I was looking at internet videos the other day when I came across one of a well-known political pundit talking about libertarians. His first words described libertarians as a faction of the Republican Party.
And he couldn’t be more wrong. I’d venture to guess that most every American in their heart is a libertarian, whether you identify with the Democrats, the Republicans, the Tea Party, or the Socialists. We’re just libertarians in different ways, as we see fit to be.
What’s a libertarian? Well, all political science is about who has control over whom, and this can be broken down into one of two camps. There’s the camp of people who want to make their own decisions, and there’s the camp of people who want others to make decisions for them. To illustrate this in your mind, imagine a straight line running from left to right. On the far left, 100 percent of a person’s actions is controlled by the government, and there is no right of individualism. We used to call those places “absolute monarchies,” but being that it’s the 21st Century we can just label that point North Korea. On the right, 100 percent of our actions are controlled by ourselves as individuals. We call those places “anarchist states,” but in this day and age it’s pretty much Somalia holding that end down.
If you haven’t noticed, there’s a lot of space on our imaginary line between North Korea and Somalia. Everything in between those two points represents how much control we want another person having over our own lives. It’s easy to peg where the Tea Partiers would be with many of their pet issues. Gun rights, control over their own money, health care, environmentalism: All of these would be points on the far right side of our imaginary line of control, reflecting their desire to control their own personal affairs. But consider the Tea Party when it comes to the military and infrastructure such as roads and water works. Those points would probably be just as far off to the left of the line, reflecting their belief that government should handle those things. Their opposition to abortion and same-sex marriage would also be very decidedly un-libertarian.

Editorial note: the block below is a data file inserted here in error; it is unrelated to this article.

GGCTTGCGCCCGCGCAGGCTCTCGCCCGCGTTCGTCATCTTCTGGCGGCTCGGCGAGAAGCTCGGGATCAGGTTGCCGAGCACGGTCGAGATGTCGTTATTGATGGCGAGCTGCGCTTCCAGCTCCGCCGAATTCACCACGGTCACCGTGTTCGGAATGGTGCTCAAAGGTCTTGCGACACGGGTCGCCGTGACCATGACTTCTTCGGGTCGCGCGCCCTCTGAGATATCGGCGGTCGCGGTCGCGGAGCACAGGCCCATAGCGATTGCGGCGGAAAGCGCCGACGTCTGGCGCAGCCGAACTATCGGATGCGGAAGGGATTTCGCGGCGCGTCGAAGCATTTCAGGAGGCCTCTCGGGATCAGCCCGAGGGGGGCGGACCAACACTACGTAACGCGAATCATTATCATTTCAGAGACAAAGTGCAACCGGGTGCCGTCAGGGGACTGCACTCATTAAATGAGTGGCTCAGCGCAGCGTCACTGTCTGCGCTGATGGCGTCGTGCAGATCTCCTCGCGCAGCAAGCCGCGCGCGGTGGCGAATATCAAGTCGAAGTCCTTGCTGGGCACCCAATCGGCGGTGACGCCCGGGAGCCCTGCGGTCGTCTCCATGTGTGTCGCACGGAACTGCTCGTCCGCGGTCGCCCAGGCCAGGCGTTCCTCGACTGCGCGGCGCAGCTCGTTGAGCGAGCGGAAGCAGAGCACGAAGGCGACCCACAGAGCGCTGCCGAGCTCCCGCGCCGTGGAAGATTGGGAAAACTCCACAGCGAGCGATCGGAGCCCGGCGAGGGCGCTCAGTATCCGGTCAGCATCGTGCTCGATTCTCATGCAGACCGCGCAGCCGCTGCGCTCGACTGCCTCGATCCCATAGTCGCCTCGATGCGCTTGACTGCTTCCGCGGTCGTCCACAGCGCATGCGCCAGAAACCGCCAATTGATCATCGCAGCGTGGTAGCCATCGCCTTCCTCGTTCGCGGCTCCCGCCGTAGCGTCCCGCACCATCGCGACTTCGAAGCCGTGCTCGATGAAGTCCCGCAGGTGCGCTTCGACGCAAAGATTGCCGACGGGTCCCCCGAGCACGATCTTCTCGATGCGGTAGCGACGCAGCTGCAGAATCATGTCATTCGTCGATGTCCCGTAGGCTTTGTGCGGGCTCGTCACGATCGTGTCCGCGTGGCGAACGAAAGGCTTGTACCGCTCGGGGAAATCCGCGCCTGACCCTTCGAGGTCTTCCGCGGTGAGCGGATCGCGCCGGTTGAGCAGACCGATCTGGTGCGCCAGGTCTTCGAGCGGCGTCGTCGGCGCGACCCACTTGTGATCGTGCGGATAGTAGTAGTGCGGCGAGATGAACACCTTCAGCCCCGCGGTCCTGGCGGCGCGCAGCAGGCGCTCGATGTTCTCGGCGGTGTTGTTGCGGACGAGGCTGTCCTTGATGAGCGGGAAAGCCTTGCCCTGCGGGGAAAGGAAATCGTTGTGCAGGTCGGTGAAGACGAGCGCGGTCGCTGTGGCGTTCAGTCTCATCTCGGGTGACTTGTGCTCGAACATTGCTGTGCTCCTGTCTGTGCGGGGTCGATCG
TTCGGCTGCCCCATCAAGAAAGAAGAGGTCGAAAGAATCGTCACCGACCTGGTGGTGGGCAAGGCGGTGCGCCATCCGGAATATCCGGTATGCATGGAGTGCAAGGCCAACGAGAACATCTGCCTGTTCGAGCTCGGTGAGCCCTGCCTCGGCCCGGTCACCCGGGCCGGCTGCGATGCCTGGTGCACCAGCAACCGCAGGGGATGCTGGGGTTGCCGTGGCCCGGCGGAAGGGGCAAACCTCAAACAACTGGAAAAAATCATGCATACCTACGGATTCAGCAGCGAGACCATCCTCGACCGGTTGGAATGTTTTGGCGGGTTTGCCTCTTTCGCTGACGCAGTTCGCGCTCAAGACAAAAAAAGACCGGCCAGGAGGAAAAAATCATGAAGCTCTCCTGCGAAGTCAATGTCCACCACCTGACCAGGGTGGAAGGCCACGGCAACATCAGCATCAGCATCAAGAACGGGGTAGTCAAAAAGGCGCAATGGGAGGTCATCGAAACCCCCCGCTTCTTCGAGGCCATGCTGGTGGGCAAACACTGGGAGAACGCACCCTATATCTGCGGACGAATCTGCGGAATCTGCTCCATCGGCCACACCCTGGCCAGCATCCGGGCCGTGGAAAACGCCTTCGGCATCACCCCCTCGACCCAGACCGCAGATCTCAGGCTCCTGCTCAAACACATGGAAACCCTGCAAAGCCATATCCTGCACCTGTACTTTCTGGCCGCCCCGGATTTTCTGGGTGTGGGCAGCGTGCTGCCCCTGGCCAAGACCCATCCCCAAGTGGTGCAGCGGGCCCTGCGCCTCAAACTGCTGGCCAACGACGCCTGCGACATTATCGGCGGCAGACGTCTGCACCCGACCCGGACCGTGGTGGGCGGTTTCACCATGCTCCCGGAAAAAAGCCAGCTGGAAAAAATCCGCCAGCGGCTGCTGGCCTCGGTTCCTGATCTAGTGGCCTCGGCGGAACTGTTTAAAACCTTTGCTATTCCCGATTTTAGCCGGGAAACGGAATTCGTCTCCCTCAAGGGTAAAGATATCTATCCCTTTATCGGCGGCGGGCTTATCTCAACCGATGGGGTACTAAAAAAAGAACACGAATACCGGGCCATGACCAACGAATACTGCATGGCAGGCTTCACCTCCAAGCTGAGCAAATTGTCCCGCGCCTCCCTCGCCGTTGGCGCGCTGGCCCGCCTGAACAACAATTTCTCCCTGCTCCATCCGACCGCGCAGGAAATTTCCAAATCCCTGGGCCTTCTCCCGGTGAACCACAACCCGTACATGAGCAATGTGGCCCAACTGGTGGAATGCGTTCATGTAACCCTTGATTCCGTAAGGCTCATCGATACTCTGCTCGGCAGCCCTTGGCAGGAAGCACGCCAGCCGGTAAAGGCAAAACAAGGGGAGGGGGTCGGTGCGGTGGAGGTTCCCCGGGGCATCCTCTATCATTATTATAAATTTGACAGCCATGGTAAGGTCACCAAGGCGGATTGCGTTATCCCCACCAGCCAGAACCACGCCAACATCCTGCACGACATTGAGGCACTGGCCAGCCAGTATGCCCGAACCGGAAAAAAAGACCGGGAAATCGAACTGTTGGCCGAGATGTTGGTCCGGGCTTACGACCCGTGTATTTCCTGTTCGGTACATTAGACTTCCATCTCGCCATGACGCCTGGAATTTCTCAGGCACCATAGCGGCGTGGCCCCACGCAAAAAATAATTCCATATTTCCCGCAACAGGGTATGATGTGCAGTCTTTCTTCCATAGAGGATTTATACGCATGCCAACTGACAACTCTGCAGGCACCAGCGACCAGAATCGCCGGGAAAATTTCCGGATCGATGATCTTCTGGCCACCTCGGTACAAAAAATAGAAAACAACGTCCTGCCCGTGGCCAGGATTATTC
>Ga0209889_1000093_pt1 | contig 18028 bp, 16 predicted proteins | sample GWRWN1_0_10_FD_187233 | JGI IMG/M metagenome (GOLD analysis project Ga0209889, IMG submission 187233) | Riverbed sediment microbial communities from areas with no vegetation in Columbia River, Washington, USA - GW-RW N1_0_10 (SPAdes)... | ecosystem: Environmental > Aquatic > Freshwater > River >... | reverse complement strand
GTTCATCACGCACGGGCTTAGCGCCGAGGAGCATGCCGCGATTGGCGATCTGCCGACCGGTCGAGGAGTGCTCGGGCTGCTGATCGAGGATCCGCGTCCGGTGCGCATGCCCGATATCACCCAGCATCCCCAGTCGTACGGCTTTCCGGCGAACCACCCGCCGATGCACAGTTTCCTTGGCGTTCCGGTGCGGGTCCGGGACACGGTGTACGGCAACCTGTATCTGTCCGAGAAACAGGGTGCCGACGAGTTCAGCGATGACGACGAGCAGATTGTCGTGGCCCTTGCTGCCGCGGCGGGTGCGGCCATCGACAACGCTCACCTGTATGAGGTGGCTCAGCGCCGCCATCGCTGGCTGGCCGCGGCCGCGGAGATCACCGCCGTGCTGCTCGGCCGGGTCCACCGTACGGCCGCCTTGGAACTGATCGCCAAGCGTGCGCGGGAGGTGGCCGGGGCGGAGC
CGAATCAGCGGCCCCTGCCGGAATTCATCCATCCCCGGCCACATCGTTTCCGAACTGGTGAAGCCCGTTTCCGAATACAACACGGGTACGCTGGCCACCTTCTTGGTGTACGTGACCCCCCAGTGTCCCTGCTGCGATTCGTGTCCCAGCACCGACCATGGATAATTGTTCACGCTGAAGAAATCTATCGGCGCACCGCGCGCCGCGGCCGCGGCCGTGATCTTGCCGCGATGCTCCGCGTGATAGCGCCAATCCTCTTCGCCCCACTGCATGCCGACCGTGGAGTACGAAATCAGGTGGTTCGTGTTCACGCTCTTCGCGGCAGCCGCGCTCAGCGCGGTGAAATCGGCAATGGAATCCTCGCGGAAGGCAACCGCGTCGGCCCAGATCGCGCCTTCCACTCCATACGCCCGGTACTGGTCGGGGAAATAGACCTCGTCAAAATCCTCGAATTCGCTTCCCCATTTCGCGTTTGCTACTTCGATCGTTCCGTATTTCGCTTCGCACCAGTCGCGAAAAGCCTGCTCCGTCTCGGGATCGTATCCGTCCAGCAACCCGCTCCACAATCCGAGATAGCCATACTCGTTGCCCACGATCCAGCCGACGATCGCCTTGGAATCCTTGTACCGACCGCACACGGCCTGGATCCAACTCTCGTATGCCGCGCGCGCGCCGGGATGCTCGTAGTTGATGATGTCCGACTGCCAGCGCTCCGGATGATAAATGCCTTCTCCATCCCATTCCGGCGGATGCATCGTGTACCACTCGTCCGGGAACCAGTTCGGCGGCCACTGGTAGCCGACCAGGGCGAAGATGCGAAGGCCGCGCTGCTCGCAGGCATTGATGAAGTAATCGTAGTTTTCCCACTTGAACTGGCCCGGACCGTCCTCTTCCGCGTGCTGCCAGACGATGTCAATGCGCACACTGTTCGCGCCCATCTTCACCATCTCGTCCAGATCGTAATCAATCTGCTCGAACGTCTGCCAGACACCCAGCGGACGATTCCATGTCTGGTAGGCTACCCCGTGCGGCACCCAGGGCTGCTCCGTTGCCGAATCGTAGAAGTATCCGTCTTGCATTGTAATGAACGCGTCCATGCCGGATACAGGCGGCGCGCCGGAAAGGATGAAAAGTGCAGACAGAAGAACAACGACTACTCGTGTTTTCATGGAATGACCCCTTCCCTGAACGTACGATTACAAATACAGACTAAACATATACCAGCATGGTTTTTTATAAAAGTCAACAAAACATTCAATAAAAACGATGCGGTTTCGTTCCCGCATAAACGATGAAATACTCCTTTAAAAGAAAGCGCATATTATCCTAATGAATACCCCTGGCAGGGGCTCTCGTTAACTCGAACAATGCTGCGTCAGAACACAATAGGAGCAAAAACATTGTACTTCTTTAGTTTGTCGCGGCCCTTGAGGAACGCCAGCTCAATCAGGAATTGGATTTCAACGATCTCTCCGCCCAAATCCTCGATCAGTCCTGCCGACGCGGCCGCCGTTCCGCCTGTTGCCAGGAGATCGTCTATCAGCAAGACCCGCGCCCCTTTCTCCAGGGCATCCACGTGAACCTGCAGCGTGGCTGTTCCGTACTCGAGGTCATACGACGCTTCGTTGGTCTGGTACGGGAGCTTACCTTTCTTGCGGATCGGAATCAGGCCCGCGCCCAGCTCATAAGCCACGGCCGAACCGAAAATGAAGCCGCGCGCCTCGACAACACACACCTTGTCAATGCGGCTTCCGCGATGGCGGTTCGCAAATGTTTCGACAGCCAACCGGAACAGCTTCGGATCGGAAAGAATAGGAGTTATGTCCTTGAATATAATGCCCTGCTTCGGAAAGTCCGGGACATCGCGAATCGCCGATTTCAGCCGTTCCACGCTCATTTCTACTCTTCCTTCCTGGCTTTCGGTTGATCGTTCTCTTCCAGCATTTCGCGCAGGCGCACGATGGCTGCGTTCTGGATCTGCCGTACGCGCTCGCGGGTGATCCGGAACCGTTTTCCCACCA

It’s the same things for those who classify themselves as liberal Democrats. On their line of who should hold the power, they’d predictably put health care and other social initiatives to the left. But consider their many other signature issues, and it becomes apparent that they’re not as leftist as they may want to make themselves out to be. Liberal Democrats have a very libertarian stance towards marijuana, an example of their desire to let the individual – and not the state – decide whether he or she should use the substance. Their support of abortion is extremely libertarian, as is their support of paroling non-violent offenders. Should we even mention where their support of same-sex marriage would be? Yep, off to the far right, almost in Somalialand.
The truth is, regardless of what we claim to profess on our voter registration cards and on social media boards and to our families and friends, we Americans all have a very, very strong libertarian bent to our psyches, and through that to our personal politics. We are confident in making our own decisions and don’t like others telling us what to do. So why do we identify with being Republican or Democrat or Tea Party or Socialist? I don’t know, but it probably has something to do with our human desire to belong to a group.
Funny enough, however, despite our individual confidence at running our own lives, we sure don’t have any problem thinking we have the right to tell others what they can do. Maybe a lot of the political divisions we’re experiencing these days could be torn down if we just let ourselves trust that maybe, just maybe, other people are capable of making their own decisions.
Written by Matt Haarington, MPH
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